There are many ideas revolving around sustainability, and it can be hard to narrow in on a singular definition. Many municipalities are trying to become more sustainable in their operations, and promote sustainability among their citizens.
How does sustainability and green practices relate to stormwater?
When you think of true stormwater sustainability, you think of what happens in nature. Nature has it’s own way of:
- Reducing runoff volumes by infiltration
- Reducing soil loss through vegetation
- Reducing pollutants in storm runoff by infiltration and biological uptake
What are we trying to achieve with stormwater sustainability?
Nature is a good example to follow as it works to reduce runoff volumes by infiltration, reduce soil loss through vegetation, enhance habitat, and reduce pollutants in storm runoff by infiltration and biological uptake.
When we develop land, we change the natural system. Often, we increase both the peak runoff rate (typically measured in cubic feet per second, CFS) as well as the volume of runoff (typically measured in cubic feet or acre feet). The increase in both developed runoff rate and volume can be harmful to downstream channels, resulting in degradation. This degradation has effects on habitat as well as water quality by increasing sediment loads.
In addition to increasing runoff, we also introduce new sediment loads and pollutants into the natural system through the development process. During construction, we can introduce new sediment loads by exposing previously vegetated soil. After development is completed, we often see a whole new set of pollutants in storm runoff.
The primary objectives of stormwater sustainability are to mitigate these changes to the natural system.
We can do this by:
- Incorporating Construction BMP’s
- Encouraging Stormwater Infiltration
- Incorporating Stormwater Infiltration
- Implementing Stormwater Settling Basins
1—Incorporate Contruction BMP’s
BMPs during construction should be implemented to reduce erosion, capture sediment, and contain hazardous materials.
Reduce erosion: Keep soil in place, treat soil as a resource.
Capture sediment: Some erosion will occur regardless of how good your erosion reduction measures are. The resulting sediment should be prevented from leaving the construction site.
Material containment: Measures should be implemented to avoid contamination of stormwater and downstream receiving waters through the leakage of hazardous materials.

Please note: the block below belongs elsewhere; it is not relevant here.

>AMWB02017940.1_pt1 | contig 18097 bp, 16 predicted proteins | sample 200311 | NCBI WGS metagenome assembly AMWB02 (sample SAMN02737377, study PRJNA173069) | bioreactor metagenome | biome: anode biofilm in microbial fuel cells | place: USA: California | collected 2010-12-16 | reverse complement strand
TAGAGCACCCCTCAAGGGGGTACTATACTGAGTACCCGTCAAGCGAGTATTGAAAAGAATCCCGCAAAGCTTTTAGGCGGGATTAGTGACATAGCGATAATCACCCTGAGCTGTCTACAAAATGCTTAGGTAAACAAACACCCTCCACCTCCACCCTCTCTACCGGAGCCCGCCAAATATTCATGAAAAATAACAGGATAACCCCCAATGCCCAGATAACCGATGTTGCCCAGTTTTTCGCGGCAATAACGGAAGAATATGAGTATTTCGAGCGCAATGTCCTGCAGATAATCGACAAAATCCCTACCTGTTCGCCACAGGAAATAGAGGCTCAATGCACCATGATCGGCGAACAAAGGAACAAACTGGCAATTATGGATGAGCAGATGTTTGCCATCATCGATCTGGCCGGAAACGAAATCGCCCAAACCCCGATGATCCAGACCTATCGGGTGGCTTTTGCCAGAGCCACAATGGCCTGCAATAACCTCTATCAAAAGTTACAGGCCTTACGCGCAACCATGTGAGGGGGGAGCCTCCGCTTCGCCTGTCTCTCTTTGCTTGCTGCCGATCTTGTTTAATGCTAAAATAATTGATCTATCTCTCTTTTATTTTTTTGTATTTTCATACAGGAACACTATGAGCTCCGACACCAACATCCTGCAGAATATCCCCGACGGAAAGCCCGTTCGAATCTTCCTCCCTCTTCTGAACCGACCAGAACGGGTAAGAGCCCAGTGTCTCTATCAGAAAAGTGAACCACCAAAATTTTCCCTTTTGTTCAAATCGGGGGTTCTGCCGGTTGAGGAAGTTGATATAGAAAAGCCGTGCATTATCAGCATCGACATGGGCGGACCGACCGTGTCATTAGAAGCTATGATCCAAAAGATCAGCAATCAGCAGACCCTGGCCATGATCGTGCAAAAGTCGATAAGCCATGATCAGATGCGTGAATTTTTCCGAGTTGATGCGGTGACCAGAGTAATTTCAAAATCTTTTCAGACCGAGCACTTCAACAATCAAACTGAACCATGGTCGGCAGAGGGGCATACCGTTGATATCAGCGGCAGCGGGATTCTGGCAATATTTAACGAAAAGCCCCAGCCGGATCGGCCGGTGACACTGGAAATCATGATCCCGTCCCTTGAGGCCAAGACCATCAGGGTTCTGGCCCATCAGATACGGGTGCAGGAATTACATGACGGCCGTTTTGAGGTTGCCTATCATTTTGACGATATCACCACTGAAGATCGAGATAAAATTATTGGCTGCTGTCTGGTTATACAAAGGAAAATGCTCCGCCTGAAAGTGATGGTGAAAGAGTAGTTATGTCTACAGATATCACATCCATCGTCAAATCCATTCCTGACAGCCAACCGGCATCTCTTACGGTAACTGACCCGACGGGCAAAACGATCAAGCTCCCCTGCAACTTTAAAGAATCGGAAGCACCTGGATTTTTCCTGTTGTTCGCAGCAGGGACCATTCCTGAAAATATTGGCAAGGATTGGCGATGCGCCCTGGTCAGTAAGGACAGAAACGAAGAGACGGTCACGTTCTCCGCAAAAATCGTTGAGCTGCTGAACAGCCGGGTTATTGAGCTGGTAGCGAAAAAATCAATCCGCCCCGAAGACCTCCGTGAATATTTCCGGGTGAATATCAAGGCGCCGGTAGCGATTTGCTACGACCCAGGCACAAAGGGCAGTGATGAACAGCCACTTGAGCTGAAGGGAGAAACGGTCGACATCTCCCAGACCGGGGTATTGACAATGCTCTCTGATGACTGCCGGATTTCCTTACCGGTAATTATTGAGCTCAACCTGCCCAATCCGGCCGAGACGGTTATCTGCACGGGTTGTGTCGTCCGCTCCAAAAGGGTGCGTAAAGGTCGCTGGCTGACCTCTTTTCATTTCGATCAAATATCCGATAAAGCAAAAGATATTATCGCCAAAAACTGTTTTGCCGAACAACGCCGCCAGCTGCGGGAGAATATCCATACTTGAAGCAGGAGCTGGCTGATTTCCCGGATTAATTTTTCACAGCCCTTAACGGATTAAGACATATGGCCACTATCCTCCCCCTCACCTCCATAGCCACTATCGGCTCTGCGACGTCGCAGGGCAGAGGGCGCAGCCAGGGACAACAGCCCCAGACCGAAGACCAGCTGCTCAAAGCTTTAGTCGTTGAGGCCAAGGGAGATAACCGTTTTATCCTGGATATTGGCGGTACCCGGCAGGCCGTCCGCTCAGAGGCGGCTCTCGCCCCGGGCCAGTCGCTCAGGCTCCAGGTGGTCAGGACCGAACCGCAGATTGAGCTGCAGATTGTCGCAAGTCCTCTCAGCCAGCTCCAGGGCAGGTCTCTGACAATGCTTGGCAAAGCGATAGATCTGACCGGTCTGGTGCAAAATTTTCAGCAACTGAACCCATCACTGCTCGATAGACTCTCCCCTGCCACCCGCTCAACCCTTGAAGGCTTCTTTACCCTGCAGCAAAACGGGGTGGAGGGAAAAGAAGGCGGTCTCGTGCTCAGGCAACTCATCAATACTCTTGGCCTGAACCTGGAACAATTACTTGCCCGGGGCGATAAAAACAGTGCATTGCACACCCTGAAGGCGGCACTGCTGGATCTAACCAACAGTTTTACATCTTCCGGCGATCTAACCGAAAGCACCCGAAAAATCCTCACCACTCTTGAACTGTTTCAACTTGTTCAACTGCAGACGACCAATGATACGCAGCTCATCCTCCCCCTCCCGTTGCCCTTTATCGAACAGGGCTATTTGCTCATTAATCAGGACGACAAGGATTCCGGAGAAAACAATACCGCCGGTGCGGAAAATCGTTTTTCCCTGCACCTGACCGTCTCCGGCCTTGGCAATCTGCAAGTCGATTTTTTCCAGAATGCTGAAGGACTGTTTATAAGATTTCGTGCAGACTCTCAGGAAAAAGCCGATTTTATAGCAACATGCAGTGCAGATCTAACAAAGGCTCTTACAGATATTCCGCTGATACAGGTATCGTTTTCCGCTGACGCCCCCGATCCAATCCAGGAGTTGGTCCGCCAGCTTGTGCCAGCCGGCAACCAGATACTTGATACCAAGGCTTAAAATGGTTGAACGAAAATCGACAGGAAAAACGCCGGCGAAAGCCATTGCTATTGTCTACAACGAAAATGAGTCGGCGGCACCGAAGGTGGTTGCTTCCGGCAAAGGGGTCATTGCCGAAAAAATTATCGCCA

2–Encourage Stormwater Infiltration
Increases in both runoff rate and volume resulting from land development can be harmful to downstream systems. By encouraging infiltration, we are seeking to mitigate the effects of land development.
Porous paver systems, for example, as seen in the picture to the right, can be utilized to enhance stormwater infiltration. In a porous paver system, the gaps between the pavers allow runoff to pass through to a gravel bed underneath the paver surface. Stormwater accumulates in this bed, and is allowed to slowly infiltrate into the underlying soil.
Infiltration can also improve water quality through filtration and biological uptake which occur during the infiltration process.
3—Incorporate Stormwater Filtration
Developed runoff can contain a number of pollutants such as suspended solids, trash, and oils. Filtration can be an effective means at removal of such pollutants.
Filtration can be designed in the form of rain gardens, like the one on the left; sand filtration beds; grass buffer strips; to list a few. Filtration systems can be installed within storm pipe systems as well. There are a variety of products available to capture solids and oils within storm manholes.
4—Implement Stormwater Settling Basins
Many of the pollutants in stormwater bind to suspended solids/sediment. By removing suspended solids, we can also reduce pollutants in stormwater. Additionally, removing suspended solids helps downstream channels and receiving waters by reducing sediment loading.
By incorporating stormwater settling basins, we can significantly reduce suspended solids carried by stormwater. Settling basins are also referred to as “Extended Detention” basins. “Water Quality Capture Volume” refers to the volume that a settling basin/extended detention basin is sized to hold.
A common design standard is to capture a certain amount of stormwater runoff (roughly the volume of a 1-year storm event) and release the water slowly over a 40-hour period. This holding period allows for the settling of suspended solids in turbid stormwater.
Photos: A. Cvar